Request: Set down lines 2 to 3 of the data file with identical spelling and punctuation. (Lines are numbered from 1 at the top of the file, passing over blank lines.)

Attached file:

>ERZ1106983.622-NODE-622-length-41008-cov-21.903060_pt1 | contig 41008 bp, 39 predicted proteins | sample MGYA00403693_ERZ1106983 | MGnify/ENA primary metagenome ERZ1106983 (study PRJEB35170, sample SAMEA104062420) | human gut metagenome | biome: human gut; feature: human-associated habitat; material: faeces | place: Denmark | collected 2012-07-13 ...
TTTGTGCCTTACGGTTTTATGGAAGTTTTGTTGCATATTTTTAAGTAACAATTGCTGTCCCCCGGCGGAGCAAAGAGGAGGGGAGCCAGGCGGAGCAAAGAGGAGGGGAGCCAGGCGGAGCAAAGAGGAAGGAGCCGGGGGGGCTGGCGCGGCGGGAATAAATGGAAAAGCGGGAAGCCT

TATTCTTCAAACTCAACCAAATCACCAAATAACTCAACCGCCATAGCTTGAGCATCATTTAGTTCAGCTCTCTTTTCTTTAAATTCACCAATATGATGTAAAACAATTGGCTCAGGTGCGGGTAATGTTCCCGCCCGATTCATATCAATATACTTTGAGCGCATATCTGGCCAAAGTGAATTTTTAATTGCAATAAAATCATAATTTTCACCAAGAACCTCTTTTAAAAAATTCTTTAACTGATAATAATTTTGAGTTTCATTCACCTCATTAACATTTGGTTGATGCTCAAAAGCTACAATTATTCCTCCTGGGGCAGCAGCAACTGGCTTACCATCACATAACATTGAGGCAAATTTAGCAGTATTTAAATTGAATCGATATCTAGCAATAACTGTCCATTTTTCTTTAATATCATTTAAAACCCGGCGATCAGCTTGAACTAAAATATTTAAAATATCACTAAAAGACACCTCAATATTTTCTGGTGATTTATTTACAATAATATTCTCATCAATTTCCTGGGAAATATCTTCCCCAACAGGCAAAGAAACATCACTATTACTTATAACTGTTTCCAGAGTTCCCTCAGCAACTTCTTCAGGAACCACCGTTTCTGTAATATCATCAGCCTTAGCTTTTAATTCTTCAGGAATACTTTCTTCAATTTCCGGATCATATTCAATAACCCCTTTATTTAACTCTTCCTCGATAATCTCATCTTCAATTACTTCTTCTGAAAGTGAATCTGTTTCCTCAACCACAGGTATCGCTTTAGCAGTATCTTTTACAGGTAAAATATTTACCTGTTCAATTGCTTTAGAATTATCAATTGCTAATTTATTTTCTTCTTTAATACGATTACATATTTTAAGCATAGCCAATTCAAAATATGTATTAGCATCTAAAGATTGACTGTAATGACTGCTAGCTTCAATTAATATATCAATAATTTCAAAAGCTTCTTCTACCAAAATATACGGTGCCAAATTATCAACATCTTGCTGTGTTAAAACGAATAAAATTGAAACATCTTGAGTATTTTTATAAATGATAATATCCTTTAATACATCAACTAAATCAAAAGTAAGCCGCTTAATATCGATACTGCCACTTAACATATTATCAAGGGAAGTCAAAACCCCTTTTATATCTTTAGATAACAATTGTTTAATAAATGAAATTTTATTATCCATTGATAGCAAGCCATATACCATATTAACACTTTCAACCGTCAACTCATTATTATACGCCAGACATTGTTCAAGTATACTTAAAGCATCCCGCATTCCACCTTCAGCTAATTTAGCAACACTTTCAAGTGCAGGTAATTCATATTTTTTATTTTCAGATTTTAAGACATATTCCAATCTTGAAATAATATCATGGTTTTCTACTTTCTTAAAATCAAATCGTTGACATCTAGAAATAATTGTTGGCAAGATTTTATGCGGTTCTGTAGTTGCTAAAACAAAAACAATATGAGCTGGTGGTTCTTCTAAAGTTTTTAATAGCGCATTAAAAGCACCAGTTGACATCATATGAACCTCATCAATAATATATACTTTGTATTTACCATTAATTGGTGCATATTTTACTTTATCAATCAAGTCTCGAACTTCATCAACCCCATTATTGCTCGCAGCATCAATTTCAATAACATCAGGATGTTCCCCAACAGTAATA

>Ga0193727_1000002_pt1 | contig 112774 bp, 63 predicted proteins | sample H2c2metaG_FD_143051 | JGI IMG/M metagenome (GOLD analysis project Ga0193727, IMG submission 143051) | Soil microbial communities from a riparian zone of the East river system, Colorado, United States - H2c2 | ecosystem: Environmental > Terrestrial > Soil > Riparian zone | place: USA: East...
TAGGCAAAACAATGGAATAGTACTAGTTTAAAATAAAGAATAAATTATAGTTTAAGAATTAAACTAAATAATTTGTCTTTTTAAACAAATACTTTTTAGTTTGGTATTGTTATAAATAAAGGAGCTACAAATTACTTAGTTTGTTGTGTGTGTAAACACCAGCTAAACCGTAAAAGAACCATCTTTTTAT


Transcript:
TTTGTGCCTTACGGTTTTATGGAAGTTTTGTTGCATATTTTTAAGTAACAATTGCTGTCCCCCGGCGGAGCAAAGAGGAGGGGAGCCAGGCGGAGCAAAGAGGAGGGGAGCCAGGCGGAGCAAAGAGGAAGGAGCCGGGGGGGCTGGCGCGGCGGGAATAAATGGAAAAGCGGGAAGCCT

TATTCTTCAAACTCAACCAAATCACCAAATAACTCAACCGCCATAGCTTGAGCATCATTTAGTTCAGCTCTCTTTTCTTTAAATTCACCAATATGATGTAAAACAATTGGCTCAGGTGCGGGTAATGTTCCCGCCCGATTCATATCAATATACTTTGAGCGCATATCTGGCCAAAGTGAATTTTTAATTGCAATAAAATCATAATTTTCACCAAGAACCTCTTTTAAAAAATTCTTTAACTGATAATAATTTTGAGTTTCATTCACCTCATTAACATTTGGTTGATGCTCAAAAGCTACAATTATTCCTCCTGGGGCAGCAGCAACTGGCTTACCATCACATAACATTGAGGCAAATTTAGCAGTATTTAAATTGAATCGATATCTAGCAATAACTGTCCATTTTTCTTTAATATCATTTAAAACCCGGCGATCAGCTTGAACTAAAATATTTAAAATATCACTAAAAGACACCTCAATATTTTCTGGTGATTTATTTACAATAATATTCTCATCAATTTCCTGGGAAATATCTTCCCCAACAGGCAAAGAAACATCACTATTACTTATAACTGTTTCCAGAGTTCCCTCAGCAACTTCTTCAGGAACCACCGTTTCTGTAATATCATCAGCCTTAGCTTTTAATTCTTCAGGAATACTTTCTTCAATTTCCGGATCATATTCAATAACCCCTTTATTTAACTCTTCCTCGATAATCTCATCTTCAATTACTTCTTCTGAAAGTGAATCTGTTTCCTCAACCACAGGTATCGCTTTAGCAGTATCTTTTACAGGTAAAATATTTACCTGTTCAATTGCTTTAGAATTATCAATTGCTAATTTATTTTCTTCTTTAATACGATTACATATTTTAAGCATAGCCAATTCAAAATATGTATTAGCATCTAAAGATTGACTGTAATGACTGCTAGCTTCAATTAATATATCAATAATTTCAAAAGCTTCTTCTACCAAAATATACGGTGCCAAATTATCAACATCTTGCTGTGTTAAAACGAATAAAATTGAAACATCTTGAGTATTTTTATAAATGATAATATCCTTTAATACATCAACTAAATCAAAAGTAAGCCGCTTAATATCGATACTGCCACTTAACATATTATCAAGGGAAGTCAAAACCCCTTTTATATCTTTAGATAACAATTGTTTAATAAATGAAATTTTATTATCCATTGATAGCAAGCCATATACCATATTAACACTTTCAACCGTCAACTCATTATTATACGCCAGACATTGTTCAAGTATACTTAAAGCATCCCGCATTCCACCTTCAGCTAATTTAGCAACACTTTCAAGTGCAGGTAATTCATATTTTTTATTTTCAGATTTTAAGACATATTCCAATCTTGAAATAATATCATGGTTTTCTACTTTCTTAAAATCAAATCGTTGACATCTAGAAATAATTGTTGGCAAGATTTTATGCGGTTCTGTAGTTGCTAAAACAAAAACAATATGAGCTGGTGGTTCTTCTAAAGTTTTTAATAGCGCATTAAAAGCACCAGTTGACATCATATGAACCTCATCAATAATATATACTTTGTATTTACCATTAATTGGTGCATATTTTACTTTATCAATCAAGTCTCGAACTTCATCAACCCCATTATTGCTCGCAGCATCAATTTCAATAACATCAGGATGTTCCCCAACAGTAATA